• mpselvag on February 28, 2015

      full recipe at http://www.bbc.co.uk/food/recipes/zaatar_cod_with_relish_98478

  • Puy lentil and quinoa salad with lemon and sumac

    • redbirdo on July 20, 2016

      Made this for a dinner party as a starter with grilled halloumi and it went down very well. This salad is very refreshing, great to have in the fridge for lunch on a warm day.

    • Melanie on November 25, 2014

      Delicious - I loved the mix of flavours. With the added lentils, this keeps you filled up.

  • Tomato salad with pomegranate molasses (Gavurdagi salatasi)

    • Hellyloves2cook on December 25, 2015

      OMG!! So simple but delicious. What a stunning salad this is to have in ones repertoire. The pomegranate molasses dressing is zingy and sweet and marries so well with the green pepper and tomatoes. Love this !!

    • Foodycat on January 15, 2016

      Simple and wonderful

    • Jojobuch on January 23, 2016

      Very simple to prepare but a great salad. I have substituted green bell peppers, which work very well.

  • Bulgur wheat salad (Kisir)

    • ptkcollins on August 27, 2015

      A I wasn't able to find pomegranate molasses I replaced it with a good balsamic vinegar and I also replaced the pomegranate seeds with sultanas. It still turned out very well.

  • Quinoa salad with toasted pistachios, preserved lemons and courgettes

    • Hellyloves2cook on December 24, 2015

      Husband made this for Christmas Eve. He said it was very easy to prepare. The hardest part was chopping courgettes and frying those off!!! The preserved lemons were a nice addition and the crunch of the pistachios gave it some texture. Eldest son had a huge pile on his plate ( with roast salmon) and made very positive noises when eating this.

    • okcook on March 04, 2016

      I made this with some frozen grated summer zucchini I had in the freezer and it worked quite well although not as pretty as slices. I thought the amount of preserved lemon seemed like it would take over the dish so I cut back a lot on it and we found it to our liking. The pistachios added a nice crunch.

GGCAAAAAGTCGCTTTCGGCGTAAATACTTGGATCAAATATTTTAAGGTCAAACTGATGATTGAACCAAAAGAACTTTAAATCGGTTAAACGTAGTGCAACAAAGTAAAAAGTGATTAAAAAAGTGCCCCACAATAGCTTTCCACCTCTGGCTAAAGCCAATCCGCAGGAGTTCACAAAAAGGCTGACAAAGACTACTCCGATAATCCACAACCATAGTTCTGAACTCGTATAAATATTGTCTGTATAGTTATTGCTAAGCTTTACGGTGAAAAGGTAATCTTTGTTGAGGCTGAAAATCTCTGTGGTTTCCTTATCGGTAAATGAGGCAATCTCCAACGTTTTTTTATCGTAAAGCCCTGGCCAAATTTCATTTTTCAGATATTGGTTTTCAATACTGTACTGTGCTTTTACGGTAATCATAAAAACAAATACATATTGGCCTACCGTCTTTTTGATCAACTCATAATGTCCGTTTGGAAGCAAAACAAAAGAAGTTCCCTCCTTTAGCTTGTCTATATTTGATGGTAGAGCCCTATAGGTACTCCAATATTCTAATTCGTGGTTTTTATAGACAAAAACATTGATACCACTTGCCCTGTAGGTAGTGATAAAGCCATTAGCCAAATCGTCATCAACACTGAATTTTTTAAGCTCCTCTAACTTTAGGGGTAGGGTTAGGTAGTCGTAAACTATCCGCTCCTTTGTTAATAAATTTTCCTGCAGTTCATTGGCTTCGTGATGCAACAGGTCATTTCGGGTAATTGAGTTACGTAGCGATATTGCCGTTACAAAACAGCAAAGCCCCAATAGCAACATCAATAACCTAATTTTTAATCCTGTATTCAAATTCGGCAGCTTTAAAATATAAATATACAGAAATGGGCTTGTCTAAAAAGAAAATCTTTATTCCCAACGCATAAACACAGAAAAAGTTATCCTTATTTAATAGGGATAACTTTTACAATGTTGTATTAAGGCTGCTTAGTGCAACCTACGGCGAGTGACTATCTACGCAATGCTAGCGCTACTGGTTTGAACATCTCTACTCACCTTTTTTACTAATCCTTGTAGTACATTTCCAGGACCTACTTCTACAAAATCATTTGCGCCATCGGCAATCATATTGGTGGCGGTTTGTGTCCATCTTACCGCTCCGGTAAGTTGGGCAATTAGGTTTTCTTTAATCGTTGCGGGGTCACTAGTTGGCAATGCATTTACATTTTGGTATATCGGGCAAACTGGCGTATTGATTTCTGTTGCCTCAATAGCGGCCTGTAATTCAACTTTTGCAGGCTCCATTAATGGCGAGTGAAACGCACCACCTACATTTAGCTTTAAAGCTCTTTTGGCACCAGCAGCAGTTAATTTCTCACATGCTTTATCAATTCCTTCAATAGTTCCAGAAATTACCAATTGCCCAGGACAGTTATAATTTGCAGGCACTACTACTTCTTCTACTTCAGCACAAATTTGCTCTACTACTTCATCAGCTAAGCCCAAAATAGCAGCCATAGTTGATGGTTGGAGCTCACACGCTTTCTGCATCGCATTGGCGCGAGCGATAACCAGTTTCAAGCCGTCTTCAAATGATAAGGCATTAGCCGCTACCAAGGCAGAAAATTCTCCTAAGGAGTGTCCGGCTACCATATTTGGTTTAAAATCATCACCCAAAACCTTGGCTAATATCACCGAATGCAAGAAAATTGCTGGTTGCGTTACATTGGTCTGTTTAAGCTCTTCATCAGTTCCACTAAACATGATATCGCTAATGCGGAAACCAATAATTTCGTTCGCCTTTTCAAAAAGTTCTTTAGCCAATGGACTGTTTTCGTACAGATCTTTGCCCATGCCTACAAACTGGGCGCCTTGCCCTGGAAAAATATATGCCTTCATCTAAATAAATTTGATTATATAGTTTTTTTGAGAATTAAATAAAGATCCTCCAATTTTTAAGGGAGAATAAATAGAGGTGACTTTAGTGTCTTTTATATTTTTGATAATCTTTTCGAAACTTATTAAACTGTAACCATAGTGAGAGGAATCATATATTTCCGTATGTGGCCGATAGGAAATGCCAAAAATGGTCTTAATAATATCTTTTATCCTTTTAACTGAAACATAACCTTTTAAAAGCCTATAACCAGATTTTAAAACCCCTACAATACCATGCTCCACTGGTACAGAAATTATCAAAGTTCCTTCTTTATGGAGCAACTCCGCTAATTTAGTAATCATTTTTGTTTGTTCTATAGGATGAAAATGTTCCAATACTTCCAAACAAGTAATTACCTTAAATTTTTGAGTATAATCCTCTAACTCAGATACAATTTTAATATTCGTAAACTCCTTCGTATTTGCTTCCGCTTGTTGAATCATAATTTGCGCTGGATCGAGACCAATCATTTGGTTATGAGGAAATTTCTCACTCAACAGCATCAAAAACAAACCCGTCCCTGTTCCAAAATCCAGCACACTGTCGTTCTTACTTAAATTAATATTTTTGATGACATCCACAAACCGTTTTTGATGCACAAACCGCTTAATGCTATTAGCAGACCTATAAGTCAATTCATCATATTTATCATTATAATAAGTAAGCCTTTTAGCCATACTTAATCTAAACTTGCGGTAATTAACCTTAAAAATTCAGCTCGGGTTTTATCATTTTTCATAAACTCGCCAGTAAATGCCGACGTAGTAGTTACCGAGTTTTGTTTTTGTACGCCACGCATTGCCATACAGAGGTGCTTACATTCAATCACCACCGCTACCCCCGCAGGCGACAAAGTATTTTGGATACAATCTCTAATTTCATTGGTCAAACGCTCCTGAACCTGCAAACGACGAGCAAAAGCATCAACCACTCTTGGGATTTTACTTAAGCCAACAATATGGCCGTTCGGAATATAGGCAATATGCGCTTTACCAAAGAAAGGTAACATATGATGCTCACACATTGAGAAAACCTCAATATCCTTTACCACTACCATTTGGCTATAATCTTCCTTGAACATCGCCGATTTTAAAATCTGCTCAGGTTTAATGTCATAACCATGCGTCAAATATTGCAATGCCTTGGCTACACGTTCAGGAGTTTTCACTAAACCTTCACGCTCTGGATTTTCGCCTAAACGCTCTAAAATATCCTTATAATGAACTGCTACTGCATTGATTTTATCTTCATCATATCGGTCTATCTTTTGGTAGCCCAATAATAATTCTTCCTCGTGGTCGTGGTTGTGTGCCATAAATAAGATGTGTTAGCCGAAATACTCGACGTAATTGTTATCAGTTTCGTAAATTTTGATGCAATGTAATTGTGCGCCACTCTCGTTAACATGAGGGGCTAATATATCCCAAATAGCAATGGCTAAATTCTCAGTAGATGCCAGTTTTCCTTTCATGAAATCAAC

• Salad olivieh

    • vinochic on May 02, 2015

      This was just average. A bit bland...

  • Shirazi salad

    • Melanie on November 25, 2014

      I enjoyed the mix of flavours and loved the crunch. This one tastes best freshly made.

  • Red rice salad with barberries, grilled vegetables and toasted almonds

    • Hellyloves2cook on February 02, 2016

      Another recipe that my husband tested from this book. He's made a few now. Well ,after all, I did buy it for him for last year. He used a combination of red, brown and black rice for this as we decided to use what we had already. Unfortunately living in a small city it was impossible to find barberries and so these were omitted.Everything else was spot on! Hubby enjoyed making this dish and even more eating it. I have to say it was really nice and with the zingy dressing that had soaked into the rice just gave that nice balance of flavours. I am sure having the barberries would have made it pop a little more with flavour and although they could have been substituted with dried cranberries or sour cherries it was decided to just carry on without. There was even enough to take for lunch the following day- bonus!

  • Roasted garlic and sweet potato purée

    • tekobo on July 03, 2016

      Tastes very sweet but this was lifted by adding the pomegranate molasses.

  • Spiced carrot, pistachio and almond cake with rosewater cream

    • Mayandbill on October 13, 2015

      Flourless, so good for the gluten intolerant.

    • Jojobuch on January 23, 2016

      Moist, fragrant and delicious. Great with the rose water cream even for a skeptic of rose water.

    • ncollyer on November 16, 2015

      Very moist, and as advertised, it tastes better the next morning.

  • Eastern mess

    • redbirdo on July 20, 2016

      If you like rose water this is a must, absolutely delicious. NB - I used Nielson and Massey rose water and only put 1tbsp in the cream, which was plenty.

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Reviews about this book

  • Saveur.com

    When I found Persiana: Recipes from the Middle East & Beyond, I was immediately transported back to Iran and that trip. The recipes are enchanting and the photographs inspiring.

    Full review
  • ISBN 10 184533910X
  • ISBN 13 9781845339104
  • Linked ISBNs
  • Published May 06 2014
  • Format Hardcover
  • Page Count 240
  • Language English
  • Countries United Kingdom
  • Publisher Octopus Publishing Group
  • Imprint Mitchell Beazley

Publishers Text

Sabrina Ghayour's first cookbook is a celebration of the food and flavours from the regions near the Southern and Eastern shores of the Mediterranean Sea, with over 100 recipes for modern and accessible Middle Eastern dishes. Examples include Lamb & Sour Cherry Meatballs, Blood Orange & Radicchio Salad and Spiced Carrot, Pistachio & Coconut Cake with Rosewater Cream.